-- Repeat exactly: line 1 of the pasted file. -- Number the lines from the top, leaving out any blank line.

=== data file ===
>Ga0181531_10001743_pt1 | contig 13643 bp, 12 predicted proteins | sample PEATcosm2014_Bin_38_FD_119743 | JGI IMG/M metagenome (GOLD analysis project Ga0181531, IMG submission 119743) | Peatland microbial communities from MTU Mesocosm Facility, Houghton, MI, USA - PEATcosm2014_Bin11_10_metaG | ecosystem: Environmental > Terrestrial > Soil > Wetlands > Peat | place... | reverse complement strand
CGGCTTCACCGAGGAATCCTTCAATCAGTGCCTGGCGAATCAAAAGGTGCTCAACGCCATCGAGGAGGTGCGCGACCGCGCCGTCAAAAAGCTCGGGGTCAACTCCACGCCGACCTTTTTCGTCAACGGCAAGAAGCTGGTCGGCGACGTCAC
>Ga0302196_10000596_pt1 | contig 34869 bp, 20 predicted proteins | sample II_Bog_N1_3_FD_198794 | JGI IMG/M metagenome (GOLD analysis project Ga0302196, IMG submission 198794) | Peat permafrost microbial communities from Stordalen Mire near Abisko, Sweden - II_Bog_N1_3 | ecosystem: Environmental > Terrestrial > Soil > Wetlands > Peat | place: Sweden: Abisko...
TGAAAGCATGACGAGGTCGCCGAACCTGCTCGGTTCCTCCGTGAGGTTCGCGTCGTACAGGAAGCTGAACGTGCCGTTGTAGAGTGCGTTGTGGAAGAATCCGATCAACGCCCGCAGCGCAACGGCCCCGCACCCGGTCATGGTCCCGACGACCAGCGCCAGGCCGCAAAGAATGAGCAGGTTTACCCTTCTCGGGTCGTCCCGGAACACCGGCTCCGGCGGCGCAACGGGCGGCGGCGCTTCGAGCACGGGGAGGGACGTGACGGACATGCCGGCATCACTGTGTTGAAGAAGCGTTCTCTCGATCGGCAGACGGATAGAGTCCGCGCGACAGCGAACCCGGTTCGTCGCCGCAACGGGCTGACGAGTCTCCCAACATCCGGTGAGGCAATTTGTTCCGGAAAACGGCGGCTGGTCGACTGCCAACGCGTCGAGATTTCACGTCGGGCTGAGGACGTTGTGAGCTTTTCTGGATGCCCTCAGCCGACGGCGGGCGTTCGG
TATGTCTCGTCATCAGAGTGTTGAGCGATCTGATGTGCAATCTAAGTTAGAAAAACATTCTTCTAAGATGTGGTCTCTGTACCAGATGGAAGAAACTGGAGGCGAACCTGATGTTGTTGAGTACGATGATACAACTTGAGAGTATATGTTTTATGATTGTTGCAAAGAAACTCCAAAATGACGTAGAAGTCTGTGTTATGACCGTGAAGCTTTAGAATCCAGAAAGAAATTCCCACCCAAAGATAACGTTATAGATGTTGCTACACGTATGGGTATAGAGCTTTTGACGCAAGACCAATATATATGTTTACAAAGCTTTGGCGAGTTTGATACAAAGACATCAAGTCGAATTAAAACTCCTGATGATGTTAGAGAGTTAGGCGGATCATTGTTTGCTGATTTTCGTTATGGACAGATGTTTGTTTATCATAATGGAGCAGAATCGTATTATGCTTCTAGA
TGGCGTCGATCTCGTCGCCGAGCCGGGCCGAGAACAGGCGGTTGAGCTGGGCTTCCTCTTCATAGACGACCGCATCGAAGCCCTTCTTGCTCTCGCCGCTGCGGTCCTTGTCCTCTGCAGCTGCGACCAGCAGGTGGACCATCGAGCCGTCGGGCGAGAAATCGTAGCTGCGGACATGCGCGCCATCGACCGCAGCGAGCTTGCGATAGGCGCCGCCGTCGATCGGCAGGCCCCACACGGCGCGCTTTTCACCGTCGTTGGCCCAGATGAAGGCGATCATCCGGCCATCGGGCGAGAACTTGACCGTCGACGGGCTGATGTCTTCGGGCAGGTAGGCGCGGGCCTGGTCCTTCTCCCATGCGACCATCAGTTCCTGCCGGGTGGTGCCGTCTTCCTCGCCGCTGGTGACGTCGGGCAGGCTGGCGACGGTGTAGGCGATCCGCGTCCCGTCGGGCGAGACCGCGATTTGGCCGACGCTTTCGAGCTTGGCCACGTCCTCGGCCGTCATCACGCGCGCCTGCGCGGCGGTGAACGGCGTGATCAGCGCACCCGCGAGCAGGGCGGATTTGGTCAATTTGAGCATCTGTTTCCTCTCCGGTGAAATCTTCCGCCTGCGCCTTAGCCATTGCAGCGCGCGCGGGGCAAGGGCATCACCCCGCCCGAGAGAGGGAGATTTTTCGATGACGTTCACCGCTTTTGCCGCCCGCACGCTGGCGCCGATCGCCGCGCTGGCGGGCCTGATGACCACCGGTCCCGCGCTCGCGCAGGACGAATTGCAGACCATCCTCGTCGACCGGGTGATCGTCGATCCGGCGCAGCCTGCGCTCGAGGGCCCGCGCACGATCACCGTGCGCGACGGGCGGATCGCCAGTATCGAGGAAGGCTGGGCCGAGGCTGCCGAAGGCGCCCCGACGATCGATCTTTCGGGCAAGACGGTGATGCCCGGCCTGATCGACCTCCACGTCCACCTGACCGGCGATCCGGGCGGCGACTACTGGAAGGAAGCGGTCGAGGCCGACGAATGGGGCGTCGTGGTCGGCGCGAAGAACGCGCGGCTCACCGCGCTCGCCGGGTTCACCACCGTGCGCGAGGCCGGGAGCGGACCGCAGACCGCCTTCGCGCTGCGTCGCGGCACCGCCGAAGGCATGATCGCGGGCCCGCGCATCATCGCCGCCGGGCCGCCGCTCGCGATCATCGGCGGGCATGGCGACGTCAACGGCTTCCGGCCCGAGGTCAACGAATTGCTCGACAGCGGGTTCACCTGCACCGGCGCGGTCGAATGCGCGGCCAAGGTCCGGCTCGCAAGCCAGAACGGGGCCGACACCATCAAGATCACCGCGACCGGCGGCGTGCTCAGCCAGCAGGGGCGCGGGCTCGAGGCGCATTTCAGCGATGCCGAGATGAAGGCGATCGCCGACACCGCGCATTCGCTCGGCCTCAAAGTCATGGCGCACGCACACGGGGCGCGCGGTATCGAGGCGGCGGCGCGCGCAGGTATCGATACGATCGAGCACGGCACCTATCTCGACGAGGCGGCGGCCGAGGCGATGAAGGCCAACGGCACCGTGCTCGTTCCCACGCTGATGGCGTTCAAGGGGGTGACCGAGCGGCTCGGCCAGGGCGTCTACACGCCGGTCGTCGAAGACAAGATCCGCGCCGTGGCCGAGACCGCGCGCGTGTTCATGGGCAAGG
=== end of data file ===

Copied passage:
>Ga0181531_10001743_pt1 | contig 13643 bp, 12 predicted proteins | sample PEATcosm2014_Bin_38_FD_119743 | JGI IMG/M metagenome (GOLD analysis project Ga0181531, IMG submission 119743) | Peatland microbial communities from MTU Mesocosm Facility, Houghton, MI, USA - PEATcosm2014_Bin11_10_metaG | ecosystem: Environmental > Terrestrial > Soil > Wetlands > Peat | place... | reverse complement strand